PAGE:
The article has been able to address the issues of cohabitation, its pros and cons, and the possible causes. The article also endeavors to address the issue of violence against women. However, the article has not clearly explained the relationship between cohabitation and violence gave that the disagreements between couples normally go beyond a meager influence of cohabiting. At times, the differences are a result of personality differences or even differences in culture or religion. The article though has highlighted a very crucial issue that has gone unnoticed in various communities; impacts of cohabitation on marriage and child upbringing
Violence is a vice that interferes with most relationships and marriages. The causes of violence in marriages and cohabiting unions are many, though it is notable that most of the differences that result in violence arise from the rush into binding unions before assessing the level of compatibility among the partners. It may be important that partners consider personal assessment before engaging in a binding union. It may also be important that the preference for cohabitation to marriage is changed. This is because cohabitation derails the level of dedication in the marriages and also impacts negatively the children’s upbringing (Stanley, Kline, and Markman, 2005).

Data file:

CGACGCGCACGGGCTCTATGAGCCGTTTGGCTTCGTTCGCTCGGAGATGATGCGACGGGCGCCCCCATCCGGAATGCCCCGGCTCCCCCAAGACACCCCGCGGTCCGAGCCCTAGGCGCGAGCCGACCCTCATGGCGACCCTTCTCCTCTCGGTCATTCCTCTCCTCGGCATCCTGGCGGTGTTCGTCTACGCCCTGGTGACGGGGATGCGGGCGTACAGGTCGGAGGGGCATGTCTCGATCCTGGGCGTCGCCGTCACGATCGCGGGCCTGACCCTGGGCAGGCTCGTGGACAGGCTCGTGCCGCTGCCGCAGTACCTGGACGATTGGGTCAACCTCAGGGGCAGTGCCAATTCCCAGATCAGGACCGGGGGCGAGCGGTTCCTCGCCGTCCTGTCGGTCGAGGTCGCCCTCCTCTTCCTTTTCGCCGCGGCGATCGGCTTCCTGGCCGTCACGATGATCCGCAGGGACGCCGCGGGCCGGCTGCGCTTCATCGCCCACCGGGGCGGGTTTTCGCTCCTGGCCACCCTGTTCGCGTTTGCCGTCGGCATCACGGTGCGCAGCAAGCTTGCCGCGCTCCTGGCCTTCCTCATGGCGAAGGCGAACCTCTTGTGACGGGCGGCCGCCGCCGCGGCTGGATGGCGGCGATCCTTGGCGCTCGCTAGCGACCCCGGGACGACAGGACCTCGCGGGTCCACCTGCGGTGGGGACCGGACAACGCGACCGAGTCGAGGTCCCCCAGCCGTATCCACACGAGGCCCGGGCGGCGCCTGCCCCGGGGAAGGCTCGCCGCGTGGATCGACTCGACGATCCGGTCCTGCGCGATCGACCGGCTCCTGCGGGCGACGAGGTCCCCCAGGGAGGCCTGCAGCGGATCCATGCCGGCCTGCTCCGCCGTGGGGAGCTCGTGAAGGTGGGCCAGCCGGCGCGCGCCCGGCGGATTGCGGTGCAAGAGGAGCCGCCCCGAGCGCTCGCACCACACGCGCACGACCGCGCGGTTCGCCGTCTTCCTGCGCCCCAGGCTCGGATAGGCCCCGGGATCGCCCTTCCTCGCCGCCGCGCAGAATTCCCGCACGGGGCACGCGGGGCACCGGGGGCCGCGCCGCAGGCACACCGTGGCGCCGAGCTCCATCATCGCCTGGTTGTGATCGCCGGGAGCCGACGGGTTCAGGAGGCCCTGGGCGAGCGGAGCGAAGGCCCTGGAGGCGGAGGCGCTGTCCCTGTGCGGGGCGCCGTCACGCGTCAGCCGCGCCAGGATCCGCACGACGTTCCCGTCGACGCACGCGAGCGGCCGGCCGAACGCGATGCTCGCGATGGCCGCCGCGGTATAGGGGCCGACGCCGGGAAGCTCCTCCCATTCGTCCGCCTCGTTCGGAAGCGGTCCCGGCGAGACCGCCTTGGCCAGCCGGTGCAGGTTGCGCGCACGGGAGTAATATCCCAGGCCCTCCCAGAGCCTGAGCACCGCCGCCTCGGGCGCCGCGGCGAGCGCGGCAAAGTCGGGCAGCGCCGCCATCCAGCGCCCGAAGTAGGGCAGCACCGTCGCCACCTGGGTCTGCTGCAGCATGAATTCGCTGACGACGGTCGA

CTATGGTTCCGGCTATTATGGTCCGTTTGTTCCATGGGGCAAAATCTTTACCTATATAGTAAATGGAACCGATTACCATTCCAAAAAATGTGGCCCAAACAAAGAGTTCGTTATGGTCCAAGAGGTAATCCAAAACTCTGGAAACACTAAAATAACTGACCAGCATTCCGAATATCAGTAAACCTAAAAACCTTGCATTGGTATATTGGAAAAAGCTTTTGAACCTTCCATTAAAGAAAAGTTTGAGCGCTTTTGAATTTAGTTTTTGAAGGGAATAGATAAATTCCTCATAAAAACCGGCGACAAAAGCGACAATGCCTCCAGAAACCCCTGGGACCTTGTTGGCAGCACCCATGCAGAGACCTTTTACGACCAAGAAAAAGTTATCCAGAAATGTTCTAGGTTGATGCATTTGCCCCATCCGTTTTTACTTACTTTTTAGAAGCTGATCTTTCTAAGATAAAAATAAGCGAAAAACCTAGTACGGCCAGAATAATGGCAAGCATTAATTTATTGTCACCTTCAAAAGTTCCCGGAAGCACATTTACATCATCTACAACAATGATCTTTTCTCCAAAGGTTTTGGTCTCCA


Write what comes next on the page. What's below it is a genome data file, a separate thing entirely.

Brownridge, D. (2008). The elevated risk for violence against cohabiting women: a comparison of three nationally representative surveys of Canada. Violence against women. Los Angeles: Sage Publishers.
Stanley, S. Kline, G. and Markman, H. (2005). The Inertia Hypothesis: Sliding vs. Deciding in the Development of Risk for Couples in Marriage. University of Denver.